His mother was dead, actually, but the alarm couldn’t know that. It knew nothing except the time, and the time was Too Late.

He reached over the stained mattress and felt along the floor until he found the cheap digital clock. He’d bought it at the pawn shop while trying not to think of what poor bastard was so down on their luck that they got value from pawning a piece of shit clock. He had punched SNOOZE three times and was now ready to yank the cord from the wall. His hangover assailed him from behind his eyes and somewhere in the back of his throat. Something had to die, and it was going to be that wretched clock.

The sound stopped right before his hand fell on the clock. He blinked slowly, unable to process. Then it started again, and he grabbed the clock and threw it.

It gave no resistance at all, trailing its cord behind it. He’d already yanked it out of the wall.
He searched for the source of the noise, which continued to blare like a siren. His phone. It was underneath his clothes from last night. He squinted at it, and a dim memory appeared from the night before. He’d been drinking with other musicians and had laughed and changed his conductor’s ringtone to be the most obnoxious siren his phone could provide. It had seemed funny.

The ringing stopped abruptly, and then the phone began to ping as texts rolled in. They had different levels of profanity and threats, but they all said essentially the same thing:

Where the hell are you?

We’re practicing The Mediterranean Song today and we can’t do it without you.


What happens next? That’s up to you.

Read more about The Page One Project here.

Creative Commons License
The Page One Project by Mur Lafferty is licensed under a Creative Commons Attribution 4.0 International License.

Links are affiliate.

* Title supplied by Paul Byford – thanks, Paul!

[P1] The Gentlemen’s Cemetery

The Page One Project / June 9, 2017


Image Desc: Dapper man with story quote They told me that all of society’s walls – class, racism, sexism – they fall after death. When I pressed for details, no one could give me a good answer. Holy men and women don’t like it when you press for details. They fall because reasons. They shatter because our bodies are the only things that indicate our working class, our brown skin, our sexual preference, our genders, and now they are gone?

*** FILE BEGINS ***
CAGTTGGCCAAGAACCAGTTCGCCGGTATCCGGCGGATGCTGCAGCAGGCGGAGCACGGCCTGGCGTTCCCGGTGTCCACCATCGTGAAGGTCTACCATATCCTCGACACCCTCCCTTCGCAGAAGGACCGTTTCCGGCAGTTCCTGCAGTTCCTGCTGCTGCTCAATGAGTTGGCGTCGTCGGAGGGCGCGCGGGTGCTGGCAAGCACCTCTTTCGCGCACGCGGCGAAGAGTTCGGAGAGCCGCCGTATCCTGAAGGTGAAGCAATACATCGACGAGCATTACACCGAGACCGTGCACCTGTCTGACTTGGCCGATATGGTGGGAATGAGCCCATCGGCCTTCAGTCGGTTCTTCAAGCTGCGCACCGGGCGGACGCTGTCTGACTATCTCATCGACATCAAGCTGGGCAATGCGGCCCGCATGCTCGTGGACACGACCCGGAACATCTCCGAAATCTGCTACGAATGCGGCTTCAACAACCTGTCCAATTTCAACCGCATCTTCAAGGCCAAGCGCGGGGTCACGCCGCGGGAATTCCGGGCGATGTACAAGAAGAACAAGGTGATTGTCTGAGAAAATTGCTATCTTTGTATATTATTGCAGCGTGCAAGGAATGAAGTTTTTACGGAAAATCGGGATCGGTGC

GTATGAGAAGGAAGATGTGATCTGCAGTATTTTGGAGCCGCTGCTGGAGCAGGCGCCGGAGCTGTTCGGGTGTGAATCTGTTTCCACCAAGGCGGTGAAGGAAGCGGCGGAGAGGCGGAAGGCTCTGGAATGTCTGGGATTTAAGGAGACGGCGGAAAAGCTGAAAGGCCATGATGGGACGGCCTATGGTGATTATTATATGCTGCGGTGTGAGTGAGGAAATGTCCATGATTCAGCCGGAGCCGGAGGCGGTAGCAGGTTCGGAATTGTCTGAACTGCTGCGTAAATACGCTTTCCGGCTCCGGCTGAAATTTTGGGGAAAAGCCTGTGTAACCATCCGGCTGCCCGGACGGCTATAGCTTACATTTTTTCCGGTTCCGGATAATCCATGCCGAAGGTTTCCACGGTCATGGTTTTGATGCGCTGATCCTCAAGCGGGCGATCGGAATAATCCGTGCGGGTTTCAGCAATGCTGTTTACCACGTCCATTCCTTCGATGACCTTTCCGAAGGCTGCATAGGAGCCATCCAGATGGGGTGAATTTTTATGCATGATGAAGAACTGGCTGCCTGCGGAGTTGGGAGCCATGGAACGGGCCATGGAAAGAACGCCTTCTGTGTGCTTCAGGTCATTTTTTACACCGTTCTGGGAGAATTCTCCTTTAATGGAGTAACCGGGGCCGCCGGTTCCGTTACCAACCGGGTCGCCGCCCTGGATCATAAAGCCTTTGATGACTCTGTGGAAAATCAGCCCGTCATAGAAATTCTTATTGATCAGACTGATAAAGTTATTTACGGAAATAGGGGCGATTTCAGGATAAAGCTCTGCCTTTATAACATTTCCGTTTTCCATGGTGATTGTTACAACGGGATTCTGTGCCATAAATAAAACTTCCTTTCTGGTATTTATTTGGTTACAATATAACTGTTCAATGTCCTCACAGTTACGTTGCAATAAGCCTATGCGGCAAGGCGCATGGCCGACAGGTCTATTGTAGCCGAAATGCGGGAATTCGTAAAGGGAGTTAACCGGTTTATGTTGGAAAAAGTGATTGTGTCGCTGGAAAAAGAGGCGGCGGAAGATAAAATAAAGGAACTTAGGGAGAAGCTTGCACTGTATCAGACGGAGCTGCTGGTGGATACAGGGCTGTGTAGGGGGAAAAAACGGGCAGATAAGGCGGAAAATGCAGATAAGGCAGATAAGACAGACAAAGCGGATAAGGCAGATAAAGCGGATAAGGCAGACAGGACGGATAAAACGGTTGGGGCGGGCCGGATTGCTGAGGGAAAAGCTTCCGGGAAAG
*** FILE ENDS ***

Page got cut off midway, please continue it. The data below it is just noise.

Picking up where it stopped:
They were wrong about so much. It was hard enough being dead without having to unwrap all of the lies the churches (and atheists) shoveled into us. There was no bright light. I haven’t found any family members or friends. I have not ascended to heaven, fallen to hell, or had a desire to haunt anyone. I don’t even know if I’d call myself a ghost. I don’t feel like a monster.

Wait, I did find one friend: Harry, my friend from childhood, but since we both died in our forties we didn’t have a lot to talk about. The conversation went something like, “Harry? From Mrs. Draughn’s fifth grade class?”

“Holy shit, it’s you! How, uh, well, did you have a good life?”

“Not too bad. Ended too soon. You know.”

“Yeah.”

“…well, see you.”

You do learn dead etiquette pretty damn fast; no one cares how you died, and it’s considered pretty rude to talk about. I stopped offering the information pretty fast.

I lost a big sense of self after I died. I wandered a lot. I think most of us did. You can go anywhere, but you lose a lot of desire to spy on the living. In fact, I think that old play Our Town was probably the most accurate view of the afterlife.

I had little desires but to wander, until the day I wandered into the Gentlemen’s Graveyard and immediately was cast out.

That gave me something to want.


What happens next? That’s up to you.

Read more about The Page One Project here.

Creative Commons License
The Page One Project by Mur Lafferty is licensed under a Creative Commons Attribution 4.0 International License.

Links are affiliate.